Youth has long been the buzz word connecting to the uprisings in North Africa and in the Middle East in the spring of 2011. A demographic shift, we’ve been told, combined with economic and social conditions, resulted in a new resistence culture with new strategies and goals for their respective countries. Tunisia was one such country, where the median age is 30, and multi-lingual, interconnected youth played an essential role in spearheading the pressure that would lead Ben Ali to flee the country. Now they are also an important part of safeguarding and assessing the changes that are taking place. On today’s podcast, we sit in a part in Tunis, together with 3 young people working in the field of non-profit watch dog organizations. In our 40+ minute conversation you will hear from Amir Kamergi, Khaoula Mhatli, and Yosra Mkadem, regarding the work they are doing and their individual and collective experiences and opinions regarding what is up with Tunisia today, how far we’ve come, and what to make of the future.
Cross-posted on Americablog.com: There is a term that is often thrown around in reference to how elections, in any nation around the world, should ideally be conducted: “free and fair”. When much of the world is watching an election and trying to gage if it…
I wrote a piece for the Guardian on the Dutch vote during last week’s European Parliamentary elections. Here’s an excerpt:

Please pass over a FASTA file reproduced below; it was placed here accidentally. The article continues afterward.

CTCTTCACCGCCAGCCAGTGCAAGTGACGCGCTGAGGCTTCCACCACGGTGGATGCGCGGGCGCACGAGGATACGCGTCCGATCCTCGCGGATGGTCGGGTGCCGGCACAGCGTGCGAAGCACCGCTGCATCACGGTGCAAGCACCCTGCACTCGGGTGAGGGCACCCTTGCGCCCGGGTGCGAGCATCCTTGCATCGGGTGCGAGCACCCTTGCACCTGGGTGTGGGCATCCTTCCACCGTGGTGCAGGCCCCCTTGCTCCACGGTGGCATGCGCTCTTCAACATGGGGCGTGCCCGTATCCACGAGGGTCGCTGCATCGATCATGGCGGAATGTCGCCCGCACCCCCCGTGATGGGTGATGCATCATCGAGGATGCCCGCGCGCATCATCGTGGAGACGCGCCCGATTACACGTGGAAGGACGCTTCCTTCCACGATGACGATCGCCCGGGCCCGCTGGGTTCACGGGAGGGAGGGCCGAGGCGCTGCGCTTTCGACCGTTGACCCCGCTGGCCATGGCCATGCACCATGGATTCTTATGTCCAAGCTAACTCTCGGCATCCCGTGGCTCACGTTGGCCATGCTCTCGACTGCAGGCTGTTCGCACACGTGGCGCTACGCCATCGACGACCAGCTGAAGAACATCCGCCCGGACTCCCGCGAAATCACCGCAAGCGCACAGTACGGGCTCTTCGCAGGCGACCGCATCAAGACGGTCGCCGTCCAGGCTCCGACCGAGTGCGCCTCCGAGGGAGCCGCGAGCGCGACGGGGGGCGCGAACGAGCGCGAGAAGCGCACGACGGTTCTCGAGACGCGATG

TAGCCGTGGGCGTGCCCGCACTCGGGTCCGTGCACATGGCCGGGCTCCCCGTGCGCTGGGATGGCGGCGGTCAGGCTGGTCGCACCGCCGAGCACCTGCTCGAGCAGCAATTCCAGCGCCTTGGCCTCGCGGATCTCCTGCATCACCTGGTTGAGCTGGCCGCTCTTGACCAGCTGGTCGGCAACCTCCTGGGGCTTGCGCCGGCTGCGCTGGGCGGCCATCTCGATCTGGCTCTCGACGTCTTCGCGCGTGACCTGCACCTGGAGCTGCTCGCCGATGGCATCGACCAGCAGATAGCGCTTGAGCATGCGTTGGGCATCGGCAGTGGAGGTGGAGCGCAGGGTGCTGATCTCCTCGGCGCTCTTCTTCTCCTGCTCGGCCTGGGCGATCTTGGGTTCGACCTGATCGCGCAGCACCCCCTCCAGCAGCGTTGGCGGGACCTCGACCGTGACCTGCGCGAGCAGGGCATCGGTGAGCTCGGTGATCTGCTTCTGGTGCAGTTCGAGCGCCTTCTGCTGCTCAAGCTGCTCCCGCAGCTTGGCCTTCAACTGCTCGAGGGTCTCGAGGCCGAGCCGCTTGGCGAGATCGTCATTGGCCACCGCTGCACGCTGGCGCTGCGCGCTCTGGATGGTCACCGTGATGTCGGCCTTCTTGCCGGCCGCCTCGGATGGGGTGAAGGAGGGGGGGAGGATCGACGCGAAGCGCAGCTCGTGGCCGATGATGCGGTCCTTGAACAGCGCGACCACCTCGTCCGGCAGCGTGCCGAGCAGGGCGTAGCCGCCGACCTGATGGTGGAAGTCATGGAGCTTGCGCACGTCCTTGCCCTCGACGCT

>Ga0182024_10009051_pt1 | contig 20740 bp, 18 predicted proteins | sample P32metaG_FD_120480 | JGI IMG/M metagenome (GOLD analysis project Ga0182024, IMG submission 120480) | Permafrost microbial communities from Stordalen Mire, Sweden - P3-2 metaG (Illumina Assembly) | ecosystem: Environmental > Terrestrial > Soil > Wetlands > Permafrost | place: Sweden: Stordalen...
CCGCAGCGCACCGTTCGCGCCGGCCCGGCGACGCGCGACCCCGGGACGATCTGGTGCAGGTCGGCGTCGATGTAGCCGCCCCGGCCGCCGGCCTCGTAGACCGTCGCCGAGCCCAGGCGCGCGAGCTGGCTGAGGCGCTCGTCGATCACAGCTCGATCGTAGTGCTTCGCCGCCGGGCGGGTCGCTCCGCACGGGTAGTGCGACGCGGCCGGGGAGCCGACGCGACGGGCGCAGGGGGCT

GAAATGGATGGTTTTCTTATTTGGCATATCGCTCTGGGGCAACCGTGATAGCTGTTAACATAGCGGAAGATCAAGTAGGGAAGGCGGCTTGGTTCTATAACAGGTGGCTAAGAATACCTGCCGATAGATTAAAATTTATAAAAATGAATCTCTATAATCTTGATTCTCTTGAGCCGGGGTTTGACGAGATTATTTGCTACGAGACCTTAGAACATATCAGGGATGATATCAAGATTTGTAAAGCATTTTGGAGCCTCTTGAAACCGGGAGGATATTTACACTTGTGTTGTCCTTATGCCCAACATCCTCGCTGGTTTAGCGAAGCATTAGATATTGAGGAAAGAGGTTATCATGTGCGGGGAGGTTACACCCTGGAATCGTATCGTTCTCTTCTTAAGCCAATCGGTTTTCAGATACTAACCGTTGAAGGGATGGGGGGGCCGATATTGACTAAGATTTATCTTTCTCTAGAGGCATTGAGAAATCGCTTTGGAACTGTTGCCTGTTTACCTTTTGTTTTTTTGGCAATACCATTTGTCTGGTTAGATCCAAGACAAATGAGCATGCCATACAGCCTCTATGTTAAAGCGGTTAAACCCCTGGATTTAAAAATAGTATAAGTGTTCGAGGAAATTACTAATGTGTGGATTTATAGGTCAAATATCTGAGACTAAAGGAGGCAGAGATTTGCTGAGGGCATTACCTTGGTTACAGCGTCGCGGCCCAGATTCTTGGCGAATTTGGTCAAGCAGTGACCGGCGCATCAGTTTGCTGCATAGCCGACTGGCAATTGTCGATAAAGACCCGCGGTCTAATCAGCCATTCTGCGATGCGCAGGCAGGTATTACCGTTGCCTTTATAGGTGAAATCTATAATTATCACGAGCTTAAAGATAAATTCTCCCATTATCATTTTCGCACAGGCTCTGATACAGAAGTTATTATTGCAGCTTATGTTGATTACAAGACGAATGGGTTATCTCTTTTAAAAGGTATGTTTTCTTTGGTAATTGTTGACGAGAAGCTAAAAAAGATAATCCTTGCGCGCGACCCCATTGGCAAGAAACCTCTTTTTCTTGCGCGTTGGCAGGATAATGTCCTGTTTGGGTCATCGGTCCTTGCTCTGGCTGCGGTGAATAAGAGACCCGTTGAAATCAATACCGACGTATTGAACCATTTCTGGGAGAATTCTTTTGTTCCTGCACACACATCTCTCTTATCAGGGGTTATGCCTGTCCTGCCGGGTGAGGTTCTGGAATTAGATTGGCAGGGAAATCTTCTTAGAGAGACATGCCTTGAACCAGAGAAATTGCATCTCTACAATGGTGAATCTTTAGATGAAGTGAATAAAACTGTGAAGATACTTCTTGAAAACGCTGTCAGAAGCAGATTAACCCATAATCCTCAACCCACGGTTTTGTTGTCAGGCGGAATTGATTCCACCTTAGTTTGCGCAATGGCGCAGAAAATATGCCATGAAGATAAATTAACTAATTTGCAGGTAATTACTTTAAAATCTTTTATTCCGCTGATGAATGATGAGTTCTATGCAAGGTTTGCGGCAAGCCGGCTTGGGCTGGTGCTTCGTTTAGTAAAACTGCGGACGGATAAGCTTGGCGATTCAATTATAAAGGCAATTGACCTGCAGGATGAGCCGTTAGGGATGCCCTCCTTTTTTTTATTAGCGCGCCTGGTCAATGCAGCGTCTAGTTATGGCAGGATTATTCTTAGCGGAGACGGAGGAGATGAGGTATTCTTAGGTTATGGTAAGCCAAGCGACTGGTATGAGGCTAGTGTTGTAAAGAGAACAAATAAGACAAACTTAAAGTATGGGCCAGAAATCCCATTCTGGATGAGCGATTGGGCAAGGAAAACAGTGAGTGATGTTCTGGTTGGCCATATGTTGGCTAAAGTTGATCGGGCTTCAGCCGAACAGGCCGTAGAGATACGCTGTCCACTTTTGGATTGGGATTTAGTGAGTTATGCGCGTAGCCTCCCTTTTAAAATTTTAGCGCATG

The headlines on Friday morning in Amsterdam looked not unlike those in the international press around the world: “Far right wins big in Holland”. This was followed by a few paragraphs of analysis, or at least background as to why a leader who says he won’t even show up for work if he is elected could progress in a party in a country that some people still consider as a beacon of open-mindedness.
Yet no matter how big the font or how many exclamation points they use, the power of the far-right voters in the Netherlands is not the only development in 2009. What failed to get much more than a two-line afterthought in all these reports over the weekend is that the Freedom party (PVV) was not the only party to have made gains for the Dutch. Among them, the D66, a progressive-liberal party that has historically championed issues like gay marriage, euthanasia, legalised prostitution and the decriminalisation of drugs, also gained seats. While the PVV
Report from El Salvador featuring Warwick Fry.